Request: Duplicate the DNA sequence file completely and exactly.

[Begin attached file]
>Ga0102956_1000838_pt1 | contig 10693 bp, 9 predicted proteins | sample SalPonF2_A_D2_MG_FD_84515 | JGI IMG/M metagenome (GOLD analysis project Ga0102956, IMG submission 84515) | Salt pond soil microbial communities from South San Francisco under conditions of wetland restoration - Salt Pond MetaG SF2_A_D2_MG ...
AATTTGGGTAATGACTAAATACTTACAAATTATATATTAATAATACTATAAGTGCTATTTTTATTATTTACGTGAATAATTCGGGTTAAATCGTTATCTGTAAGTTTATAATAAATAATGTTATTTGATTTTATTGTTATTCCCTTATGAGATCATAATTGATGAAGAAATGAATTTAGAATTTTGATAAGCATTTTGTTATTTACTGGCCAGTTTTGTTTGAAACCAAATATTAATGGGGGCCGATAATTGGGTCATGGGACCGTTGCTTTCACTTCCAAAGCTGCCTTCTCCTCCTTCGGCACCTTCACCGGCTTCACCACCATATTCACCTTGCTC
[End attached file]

>Ga0102956_1000838_pt1 | contig 10693 bp, 9 predicted proteins | sample SalPonF2_A_D2_MG_FD_84515 | JGI IMG/M metagenome (GOLD analysis project Ga0102956, IMG submission 84515) | Salt pond soil microbial communities from South San Francisco under conditions of wetland restoration - Salt Pond MetaG SF2_A_D2_MG ...
AATTTGGGTAATGACTAAATACTTACAAATTATATATTAATAATACTATAAGTGCTATTTTTATTATTTACGTGAATAATTCGGGTTAAATCGTTATCTGTAAGTTTATAATAAATAATGTTATTTGATTTTATTGTTATTCCCTTATGAGATCATAATTGATGAAGAAATGAATTTAGAATTTTGATAAGCATTTTGTTATTTACTGGCCAGTTTTGTTTGAAACCAAATATTAATGGGGGCCGATAATTGGGTCATGGGACCGTTGCTTTCACTTCCAAAGCTGCCTTCTCCTCCTTCGGCACCTTCACCGGCTTCACCACCATATTCACCTTGCTC